Europa is Looking Like One of the Most Engaging Games of the Year

With this feature, we take a look at Novastar Entertainment's upcoming Europa and why it could end up being one of the biggest games of 2024.

Posted By | On 24th, Apr. 2024

Europa is Looking Like One of the Most Engaging Games of the Year

The games industry is at a very interesting place right now, with new kinds of games releasing left, right, and center. The last few years have given us plenty of genre-defining games including but not limited to Elden Ring among others. The open-world genre in particular has been gaining resurgence in a rather interesting way; developers are not obsessing about the scale of the world itself but rather working to ensure that the sense of adventure remains the focus of the experience. 

Novadust Entertainment’s upcoming Europa is a game that also falls into this category, and initial showings of the game have set the internet ablaze with hype and anticipation. There’s plenty of potential in the game itself, and with this feature – we will be discussing why it might end up being one of the biggest hits of the year. 

Europa is the name of one of the moons that rotate around the planet Jupiter, and naturally – the game takes place in an alternate version of Europa where humans have transformed it from uninhabitable to a lush green paradise peppered with trees and lakes and much more. You take on the role of an android named Zee who has awakened from his slumber and must find the answers behind the mysterious disappearance of the last human alive. The story setup seems simple enough, which would be really great if the developer wishes to keep the characters and the world as the driving forces behind the narrative. 

europa

Novadust has done a wonderful job of creating a world that looks really enchanting from a visual perspective. As previously mentioned, the world of Europa is devoid of any human life – so it’s important that the structures they left behind tell a story of their own. As can be seen in the trailers, the different architectural designs on offer take inspiration from different cultures and different time periods – and that alone makes for some really interesting environmental storytelling.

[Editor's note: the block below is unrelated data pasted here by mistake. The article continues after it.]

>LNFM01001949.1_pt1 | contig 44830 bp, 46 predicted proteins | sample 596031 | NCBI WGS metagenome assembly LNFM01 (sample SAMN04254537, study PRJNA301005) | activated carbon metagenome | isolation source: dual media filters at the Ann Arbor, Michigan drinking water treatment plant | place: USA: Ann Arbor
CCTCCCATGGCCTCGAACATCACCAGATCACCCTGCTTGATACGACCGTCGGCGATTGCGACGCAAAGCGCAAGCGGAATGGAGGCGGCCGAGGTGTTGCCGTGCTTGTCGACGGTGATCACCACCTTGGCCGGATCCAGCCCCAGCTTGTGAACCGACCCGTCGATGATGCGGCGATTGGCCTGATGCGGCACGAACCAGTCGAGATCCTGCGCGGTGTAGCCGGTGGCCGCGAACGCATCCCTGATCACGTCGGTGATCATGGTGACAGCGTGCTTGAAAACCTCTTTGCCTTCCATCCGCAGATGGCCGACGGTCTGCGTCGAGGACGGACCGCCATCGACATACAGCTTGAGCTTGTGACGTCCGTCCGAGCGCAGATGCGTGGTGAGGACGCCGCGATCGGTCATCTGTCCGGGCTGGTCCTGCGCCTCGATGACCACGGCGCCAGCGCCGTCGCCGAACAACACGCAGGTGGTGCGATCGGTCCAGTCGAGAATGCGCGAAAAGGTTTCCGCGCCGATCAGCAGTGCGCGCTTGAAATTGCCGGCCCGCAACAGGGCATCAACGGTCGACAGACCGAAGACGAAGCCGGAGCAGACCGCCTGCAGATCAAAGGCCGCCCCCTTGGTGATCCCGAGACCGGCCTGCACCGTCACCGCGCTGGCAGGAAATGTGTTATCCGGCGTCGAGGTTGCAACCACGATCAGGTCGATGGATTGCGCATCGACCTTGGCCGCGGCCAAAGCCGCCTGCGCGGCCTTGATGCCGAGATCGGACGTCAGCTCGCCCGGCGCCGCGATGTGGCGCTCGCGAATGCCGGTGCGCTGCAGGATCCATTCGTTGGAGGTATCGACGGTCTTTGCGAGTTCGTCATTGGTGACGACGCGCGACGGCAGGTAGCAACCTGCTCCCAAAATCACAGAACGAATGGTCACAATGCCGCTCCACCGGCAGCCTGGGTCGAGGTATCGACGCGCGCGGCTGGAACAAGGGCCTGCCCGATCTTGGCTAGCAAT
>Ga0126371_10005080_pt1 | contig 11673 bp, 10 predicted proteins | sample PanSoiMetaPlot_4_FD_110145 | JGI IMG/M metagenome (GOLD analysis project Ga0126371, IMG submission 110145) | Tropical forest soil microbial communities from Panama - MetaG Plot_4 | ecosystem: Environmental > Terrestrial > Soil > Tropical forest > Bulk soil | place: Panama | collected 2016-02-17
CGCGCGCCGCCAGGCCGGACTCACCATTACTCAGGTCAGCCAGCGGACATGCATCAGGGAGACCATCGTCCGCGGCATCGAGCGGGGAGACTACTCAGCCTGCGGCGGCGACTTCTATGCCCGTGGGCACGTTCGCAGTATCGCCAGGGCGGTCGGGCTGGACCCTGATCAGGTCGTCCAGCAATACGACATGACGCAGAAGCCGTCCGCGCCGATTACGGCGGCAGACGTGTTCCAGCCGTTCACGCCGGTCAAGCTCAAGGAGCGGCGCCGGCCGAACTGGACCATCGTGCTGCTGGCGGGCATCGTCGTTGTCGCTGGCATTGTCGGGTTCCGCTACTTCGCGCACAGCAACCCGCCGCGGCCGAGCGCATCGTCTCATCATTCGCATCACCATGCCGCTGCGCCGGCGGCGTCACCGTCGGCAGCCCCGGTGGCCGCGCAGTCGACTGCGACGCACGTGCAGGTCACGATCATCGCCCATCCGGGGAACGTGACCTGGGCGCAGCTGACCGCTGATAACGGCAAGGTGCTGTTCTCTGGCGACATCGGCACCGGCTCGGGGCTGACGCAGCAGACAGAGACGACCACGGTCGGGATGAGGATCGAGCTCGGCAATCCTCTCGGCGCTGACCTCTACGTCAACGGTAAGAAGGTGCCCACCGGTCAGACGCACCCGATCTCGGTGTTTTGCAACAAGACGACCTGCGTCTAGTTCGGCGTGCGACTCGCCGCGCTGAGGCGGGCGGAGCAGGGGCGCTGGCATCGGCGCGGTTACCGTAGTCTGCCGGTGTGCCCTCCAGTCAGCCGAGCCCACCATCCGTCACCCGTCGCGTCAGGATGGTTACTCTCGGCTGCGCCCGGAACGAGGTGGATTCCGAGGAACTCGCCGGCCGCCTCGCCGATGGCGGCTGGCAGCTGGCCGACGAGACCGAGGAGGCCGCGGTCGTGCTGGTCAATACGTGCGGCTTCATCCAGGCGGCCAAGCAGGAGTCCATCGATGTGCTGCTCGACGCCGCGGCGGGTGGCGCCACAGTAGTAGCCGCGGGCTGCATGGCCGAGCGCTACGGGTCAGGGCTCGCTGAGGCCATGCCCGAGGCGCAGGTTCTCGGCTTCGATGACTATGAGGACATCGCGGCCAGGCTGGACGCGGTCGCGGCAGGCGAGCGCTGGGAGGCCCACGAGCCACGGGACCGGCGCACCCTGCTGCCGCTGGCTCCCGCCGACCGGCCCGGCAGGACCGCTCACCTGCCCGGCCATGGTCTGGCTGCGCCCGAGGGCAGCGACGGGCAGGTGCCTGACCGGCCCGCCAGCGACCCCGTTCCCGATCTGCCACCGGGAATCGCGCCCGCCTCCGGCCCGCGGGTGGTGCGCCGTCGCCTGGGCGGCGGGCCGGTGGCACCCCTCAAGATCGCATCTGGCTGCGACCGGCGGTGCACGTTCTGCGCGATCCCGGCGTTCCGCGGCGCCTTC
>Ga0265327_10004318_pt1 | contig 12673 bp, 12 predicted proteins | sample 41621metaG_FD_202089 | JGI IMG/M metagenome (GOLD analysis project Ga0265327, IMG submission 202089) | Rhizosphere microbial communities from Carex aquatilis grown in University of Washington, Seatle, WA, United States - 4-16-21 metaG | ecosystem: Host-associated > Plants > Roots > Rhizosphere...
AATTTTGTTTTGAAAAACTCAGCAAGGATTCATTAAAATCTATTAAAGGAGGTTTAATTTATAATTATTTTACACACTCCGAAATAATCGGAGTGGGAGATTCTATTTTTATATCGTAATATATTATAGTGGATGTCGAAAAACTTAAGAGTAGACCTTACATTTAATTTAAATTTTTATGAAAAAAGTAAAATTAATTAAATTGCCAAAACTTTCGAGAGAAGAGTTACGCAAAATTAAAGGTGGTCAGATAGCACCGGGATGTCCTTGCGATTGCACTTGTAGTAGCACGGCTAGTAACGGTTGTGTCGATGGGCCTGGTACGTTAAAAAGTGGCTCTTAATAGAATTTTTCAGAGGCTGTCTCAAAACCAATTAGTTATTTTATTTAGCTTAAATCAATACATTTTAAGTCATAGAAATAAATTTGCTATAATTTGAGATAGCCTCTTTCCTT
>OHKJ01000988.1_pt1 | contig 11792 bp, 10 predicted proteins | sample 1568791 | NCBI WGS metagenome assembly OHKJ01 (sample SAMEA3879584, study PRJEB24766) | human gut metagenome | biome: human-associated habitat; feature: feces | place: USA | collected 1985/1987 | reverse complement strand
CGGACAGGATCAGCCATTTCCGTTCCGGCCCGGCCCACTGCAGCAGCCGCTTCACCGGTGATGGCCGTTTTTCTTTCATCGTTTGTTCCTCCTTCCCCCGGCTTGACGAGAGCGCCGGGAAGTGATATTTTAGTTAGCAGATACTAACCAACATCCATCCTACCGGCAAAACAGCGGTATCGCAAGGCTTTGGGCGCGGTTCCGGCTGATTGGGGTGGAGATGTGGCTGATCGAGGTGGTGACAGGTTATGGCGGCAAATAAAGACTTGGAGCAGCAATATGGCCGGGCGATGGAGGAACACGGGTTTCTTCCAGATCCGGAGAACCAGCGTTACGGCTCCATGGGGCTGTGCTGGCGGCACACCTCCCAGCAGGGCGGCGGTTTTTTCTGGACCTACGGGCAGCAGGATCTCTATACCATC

Nailing that part is crucial to Europa’s success because it’s a game that thrives on exploration. The moment-to-moment gameplay largely revolves around wandering across different corners of the planet, and slowly and steadily uncovering the pieces behind the central mystery. The developer has done a good job of making the simple act of exploration engaging through clever design tricks and mechanics. For starters, there’s no mini-map that will constantly nudge you toward a certain point which forces you to get used to the geometry and use your brain to get around this virtual space while also deepening the element of immersion by a significant margin. 

Secondly, you also get different kinds of gadgets that will help in making exploration easier and more fun. In addition to walking or running across large swaths of ground, you also get to slide across the surface of water, fly in the air with a rocket booster, or gracefully glide from high vantage points through a glider. These movements can also be chained together in different ways, which makes getting from point A to point B almost an act of personal expression as you chart your path across high mountains, lakes, and treetops all in quick succession. The animation work is especially notable here, and the transitions from one form of traversal to the next look pretty seamless.